Professors at Iraq’s once prestigious universities and technical colleges are also under attack. According to an April 2005 United Nations University report, assassins have killed forty-eight academics since 2003, and many more teachers and professors brave daily threats.284 According to the Iraqi Minister of Higher Education, as of June 2005, attackers had killed more than sixty professors since the beginning of the war, although he did not specify how they died. The highest percentage of those had scientific backgrounds, he said.285

One of the first victims was Falah Hussein, deputy dean of the college of sciences at al-Mustansiriya University in Baghdad, who unknown gunmen killed in May 2003. Next was the assassination by unknown gunmen of Dr. Muhammad al-Rawi, president of Baghdad University, that July.286

One of the more prominent cases was the killing of `Abd al-Latif al-Mayah, a human rights advocate and political science professor at al-Mustansiriya University. On January 19, 2004, eight masked gunmen stopped him as he drove to work. They pulled him to the street, the Iraqi police said, and shot him dead in front of his bodyguard and another university lecturer.287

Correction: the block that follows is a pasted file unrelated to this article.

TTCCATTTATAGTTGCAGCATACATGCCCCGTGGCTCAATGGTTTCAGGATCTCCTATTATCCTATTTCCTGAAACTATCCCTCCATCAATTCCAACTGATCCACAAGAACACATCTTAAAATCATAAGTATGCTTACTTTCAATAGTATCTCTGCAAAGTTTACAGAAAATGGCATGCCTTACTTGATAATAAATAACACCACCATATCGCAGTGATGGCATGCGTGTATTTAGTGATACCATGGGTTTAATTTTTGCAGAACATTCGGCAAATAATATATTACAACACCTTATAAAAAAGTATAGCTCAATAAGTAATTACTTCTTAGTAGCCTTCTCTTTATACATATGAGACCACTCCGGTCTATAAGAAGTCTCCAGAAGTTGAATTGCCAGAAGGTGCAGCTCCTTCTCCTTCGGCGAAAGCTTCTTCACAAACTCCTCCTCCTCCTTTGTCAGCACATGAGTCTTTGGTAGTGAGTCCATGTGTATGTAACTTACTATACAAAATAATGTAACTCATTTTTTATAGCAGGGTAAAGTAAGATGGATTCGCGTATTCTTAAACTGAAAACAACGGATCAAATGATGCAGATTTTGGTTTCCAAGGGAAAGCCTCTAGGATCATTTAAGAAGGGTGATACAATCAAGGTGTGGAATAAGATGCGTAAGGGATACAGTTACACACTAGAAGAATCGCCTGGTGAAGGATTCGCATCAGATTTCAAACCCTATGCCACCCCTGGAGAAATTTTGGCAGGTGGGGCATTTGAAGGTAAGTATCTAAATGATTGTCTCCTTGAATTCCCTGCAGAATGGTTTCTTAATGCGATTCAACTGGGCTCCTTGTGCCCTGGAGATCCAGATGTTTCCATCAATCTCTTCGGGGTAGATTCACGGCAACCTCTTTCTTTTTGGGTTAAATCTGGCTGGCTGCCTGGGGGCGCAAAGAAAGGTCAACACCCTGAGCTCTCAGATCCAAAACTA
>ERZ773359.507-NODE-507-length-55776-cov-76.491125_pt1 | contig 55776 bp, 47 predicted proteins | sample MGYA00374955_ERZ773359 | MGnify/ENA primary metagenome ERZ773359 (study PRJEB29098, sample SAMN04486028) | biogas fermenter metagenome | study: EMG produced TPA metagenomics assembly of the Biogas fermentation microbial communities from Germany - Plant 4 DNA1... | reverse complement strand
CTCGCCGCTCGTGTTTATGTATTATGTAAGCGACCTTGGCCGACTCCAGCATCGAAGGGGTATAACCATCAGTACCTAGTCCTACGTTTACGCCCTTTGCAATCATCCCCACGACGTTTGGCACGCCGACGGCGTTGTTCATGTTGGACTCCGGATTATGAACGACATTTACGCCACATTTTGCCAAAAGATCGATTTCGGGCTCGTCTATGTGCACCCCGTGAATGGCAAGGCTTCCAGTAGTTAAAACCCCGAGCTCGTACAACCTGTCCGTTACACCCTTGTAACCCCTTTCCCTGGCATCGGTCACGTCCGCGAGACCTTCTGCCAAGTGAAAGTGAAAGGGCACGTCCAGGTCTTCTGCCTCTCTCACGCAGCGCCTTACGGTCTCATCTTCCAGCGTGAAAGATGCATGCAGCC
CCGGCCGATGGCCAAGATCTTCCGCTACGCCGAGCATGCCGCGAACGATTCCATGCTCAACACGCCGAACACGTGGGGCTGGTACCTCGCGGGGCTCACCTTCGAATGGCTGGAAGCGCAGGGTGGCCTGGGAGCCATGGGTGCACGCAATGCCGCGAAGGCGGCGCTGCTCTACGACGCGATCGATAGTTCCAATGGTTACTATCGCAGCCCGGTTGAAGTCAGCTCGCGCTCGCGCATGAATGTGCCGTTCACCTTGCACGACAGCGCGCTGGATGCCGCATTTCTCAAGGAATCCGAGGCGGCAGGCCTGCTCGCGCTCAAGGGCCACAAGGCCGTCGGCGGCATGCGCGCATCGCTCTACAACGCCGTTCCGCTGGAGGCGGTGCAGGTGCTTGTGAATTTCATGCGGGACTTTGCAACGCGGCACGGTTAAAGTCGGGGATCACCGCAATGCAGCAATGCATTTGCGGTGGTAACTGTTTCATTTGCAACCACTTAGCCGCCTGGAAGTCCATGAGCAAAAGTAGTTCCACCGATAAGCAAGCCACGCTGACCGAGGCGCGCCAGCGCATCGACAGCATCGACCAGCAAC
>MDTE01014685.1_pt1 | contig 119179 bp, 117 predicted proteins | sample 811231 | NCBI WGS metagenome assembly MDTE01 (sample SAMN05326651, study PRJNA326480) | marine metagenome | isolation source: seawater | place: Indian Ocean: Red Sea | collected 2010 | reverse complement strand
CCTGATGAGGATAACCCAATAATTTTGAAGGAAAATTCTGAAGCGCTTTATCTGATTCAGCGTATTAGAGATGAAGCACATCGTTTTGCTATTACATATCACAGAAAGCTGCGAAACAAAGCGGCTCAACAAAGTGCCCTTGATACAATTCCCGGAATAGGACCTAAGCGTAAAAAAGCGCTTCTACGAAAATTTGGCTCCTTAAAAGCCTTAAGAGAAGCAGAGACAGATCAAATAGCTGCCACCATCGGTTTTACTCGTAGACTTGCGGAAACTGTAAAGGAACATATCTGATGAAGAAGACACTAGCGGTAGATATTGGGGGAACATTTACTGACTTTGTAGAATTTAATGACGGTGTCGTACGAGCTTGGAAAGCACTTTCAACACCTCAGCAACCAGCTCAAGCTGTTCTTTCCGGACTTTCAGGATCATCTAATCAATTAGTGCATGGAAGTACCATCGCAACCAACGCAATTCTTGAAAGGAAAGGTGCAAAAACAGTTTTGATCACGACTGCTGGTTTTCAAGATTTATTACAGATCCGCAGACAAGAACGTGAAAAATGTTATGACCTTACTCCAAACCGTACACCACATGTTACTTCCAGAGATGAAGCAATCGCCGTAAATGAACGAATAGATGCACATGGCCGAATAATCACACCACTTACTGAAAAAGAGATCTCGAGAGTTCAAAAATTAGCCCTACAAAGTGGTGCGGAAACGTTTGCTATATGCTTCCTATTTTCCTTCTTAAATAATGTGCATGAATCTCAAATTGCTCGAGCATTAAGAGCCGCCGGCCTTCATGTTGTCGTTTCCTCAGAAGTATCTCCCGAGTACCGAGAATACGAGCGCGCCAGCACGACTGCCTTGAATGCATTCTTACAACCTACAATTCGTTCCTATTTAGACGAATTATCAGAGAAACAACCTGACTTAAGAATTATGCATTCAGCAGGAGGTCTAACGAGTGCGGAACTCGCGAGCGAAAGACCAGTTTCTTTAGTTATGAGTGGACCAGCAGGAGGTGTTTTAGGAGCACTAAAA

On June 19, 2005, unknown gunmen shot and killed engineer Sattar Sabbar al-Khazraji, a professor at the Technology University in Baghdad. According to the Iraqi newspaper al-Sharqiyah, two men on a motorcycle shot al-Khazraji in front of his house in the western Baghdad area of al-Hurriyah al-Thaniyah.288

Most recently, in the last week of August, three more Baghdad academics died. According to Azzaman, an Iraqi daily newspaper, unknown gunmen killed Zaki al-Ani from al-Mustansiriyya University’s College of Arts, and Hashim `Abd al-Amir from the College of Education on August 27 near the university’s main entrance. A third professor, Samir Yalda of the College of Economics and Administration had been kidnapped two days earlier, and his body was found the same day.289

The violence has hit other cities as well. In November 2003, unknown men reportedly assassinated Asa`ad al-Sharida, dean of the engineering college in Basra. Two months later, assailants stabbed to death Muhammad Qasim, a teacher in Basra’s technical college.290

In Mosul on June 22, 2004, unknown assailants killed the dean of Mosul University’s Law School, Laila `Abdullah Sa`ad, together with her husband Munir al-Khairu. According to the Iraqi police, the attackers slit both their throats.291